For dual income earners, both singles and married couples, they believe they are withholding the correct amounts based on their earnings, but they still owe money. There is a blind spot in their calculations.
Most people do contemplate the impact of additional sources of income into the family unit, whether from a second job, a new job, or the employment of a spouse. The withholding tables assume that the individual being paid is the only wage earner in the family unit and the wages are the only earnings of the family unit.
To answer the question, “Why is this big deal?” we must look at how taxes are calculated. To keep things simple, we are looking only at the basic tax rates and earned income.
The tax rates are graduated from 10.0 percent on up to 39.6 percent. The different levels of tax are charged only to the amounts that fall within that tax bracket bucket. Someone in the 28 percent tax bracket is only paying 28 percent on the taxable income that is above the amounts that exceed the top end of the 25 percent bracket. If a family unit only has one wage earner who has only one job, then the tax withheld should be appropriate (assuming the W-4 was completed properly).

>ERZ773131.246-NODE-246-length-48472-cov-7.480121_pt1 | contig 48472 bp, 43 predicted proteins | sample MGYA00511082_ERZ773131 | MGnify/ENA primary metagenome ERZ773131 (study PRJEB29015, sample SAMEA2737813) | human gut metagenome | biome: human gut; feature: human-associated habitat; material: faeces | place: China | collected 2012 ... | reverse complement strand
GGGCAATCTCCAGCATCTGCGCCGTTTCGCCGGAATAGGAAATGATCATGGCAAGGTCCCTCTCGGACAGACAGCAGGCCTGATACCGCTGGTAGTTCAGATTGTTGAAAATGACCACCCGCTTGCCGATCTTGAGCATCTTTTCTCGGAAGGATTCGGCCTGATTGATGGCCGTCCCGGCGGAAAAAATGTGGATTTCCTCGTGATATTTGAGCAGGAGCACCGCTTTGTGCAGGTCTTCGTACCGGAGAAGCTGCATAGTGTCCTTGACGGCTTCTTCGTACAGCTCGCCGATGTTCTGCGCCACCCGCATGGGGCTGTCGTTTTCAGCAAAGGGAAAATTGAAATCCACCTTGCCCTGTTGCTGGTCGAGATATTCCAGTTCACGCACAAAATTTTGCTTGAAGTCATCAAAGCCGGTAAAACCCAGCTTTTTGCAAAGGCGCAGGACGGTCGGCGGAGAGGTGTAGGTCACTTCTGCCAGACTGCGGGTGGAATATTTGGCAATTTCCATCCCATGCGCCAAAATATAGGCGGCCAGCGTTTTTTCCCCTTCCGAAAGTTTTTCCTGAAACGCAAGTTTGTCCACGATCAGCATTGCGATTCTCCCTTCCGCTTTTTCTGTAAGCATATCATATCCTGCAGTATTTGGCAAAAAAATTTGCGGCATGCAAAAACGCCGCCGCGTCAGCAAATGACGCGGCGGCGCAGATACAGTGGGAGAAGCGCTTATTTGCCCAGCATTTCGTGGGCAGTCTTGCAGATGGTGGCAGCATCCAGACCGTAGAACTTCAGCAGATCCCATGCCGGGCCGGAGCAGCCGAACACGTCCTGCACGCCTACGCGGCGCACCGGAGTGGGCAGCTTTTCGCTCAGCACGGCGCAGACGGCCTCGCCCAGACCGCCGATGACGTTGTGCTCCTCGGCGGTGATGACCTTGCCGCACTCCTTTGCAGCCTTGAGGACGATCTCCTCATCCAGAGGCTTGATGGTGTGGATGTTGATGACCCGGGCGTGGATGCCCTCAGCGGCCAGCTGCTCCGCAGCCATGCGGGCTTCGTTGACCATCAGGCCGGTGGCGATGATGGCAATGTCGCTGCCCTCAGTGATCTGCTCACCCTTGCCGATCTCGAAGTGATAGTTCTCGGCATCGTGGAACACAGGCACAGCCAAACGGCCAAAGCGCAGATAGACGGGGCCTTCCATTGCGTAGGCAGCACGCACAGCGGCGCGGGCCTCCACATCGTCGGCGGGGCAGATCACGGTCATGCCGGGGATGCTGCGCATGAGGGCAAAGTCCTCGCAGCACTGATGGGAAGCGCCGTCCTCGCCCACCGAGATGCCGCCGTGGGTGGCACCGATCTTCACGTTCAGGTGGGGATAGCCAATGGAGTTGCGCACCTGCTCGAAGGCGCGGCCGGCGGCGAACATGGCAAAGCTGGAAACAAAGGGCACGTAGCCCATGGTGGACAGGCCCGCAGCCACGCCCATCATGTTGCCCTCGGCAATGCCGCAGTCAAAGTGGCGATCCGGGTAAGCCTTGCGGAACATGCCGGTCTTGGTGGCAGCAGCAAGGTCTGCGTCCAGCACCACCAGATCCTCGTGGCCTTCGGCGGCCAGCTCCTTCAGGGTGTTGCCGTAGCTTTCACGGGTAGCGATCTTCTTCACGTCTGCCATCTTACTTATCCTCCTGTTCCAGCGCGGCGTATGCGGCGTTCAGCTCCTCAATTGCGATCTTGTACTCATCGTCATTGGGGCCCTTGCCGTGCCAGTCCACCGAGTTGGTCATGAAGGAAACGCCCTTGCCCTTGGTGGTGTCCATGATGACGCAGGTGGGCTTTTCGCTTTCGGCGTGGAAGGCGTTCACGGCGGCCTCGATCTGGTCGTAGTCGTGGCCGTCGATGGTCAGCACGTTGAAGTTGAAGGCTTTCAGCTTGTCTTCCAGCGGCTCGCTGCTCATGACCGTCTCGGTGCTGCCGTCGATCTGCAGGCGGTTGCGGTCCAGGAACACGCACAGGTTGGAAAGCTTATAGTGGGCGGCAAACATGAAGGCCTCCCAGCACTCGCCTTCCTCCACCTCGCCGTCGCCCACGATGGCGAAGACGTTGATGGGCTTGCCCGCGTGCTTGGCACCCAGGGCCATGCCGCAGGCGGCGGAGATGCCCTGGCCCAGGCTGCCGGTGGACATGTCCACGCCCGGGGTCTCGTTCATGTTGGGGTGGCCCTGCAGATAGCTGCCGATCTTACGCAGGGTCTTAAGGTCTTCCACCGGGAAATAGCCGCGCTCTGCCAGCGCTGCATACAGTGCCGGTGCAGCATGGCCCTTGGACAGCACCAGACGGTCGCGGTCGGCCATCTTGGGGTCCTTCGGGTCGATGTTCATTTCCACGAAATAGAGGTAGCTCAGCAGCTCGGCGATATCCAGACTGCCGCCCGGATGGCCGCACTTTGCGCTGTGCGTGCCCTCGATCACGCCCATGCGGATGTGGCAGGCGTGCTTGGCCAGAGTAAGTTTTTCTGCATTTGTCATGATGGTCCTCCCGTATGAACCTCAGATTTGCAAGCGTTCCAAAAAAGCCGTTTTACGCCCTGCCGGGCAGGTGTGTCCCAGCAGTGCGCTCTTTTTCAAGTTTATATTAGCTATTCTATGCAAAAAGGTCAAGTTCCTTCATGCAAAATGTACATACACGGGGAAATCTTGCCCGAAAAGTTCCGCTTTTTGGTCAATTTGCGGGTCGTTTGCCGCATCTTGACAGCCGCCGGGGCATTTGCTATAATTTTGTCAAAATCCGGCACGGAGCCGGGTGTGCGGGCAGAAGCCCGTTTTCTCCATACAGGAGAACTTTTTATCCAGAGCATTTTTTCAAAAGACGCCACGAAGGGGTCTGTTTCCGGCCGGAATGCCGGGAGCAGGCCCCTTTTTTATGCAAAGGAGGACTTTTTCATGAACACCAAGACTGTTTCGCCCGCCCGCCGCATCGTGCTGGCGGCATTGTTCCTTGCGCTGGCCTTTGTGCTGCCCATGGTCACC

The troubles begin with the second source of earned income. Remember, the tables assume there is only one wage earner. Now you have two incomes being applied to the same tax bracket bucket, filling each more quickly. Individuals could run into this same problem if they switched jobs during the course of a year. It also applies to people who work multiple jobs at once.
Be aware of the vertical impact of the tax brackets. Understand the need for the second or third source of earned income to assume a higher starting rate of tax (lower/less exemptions) and withhold accordingly.September 20, 2016 10:00 am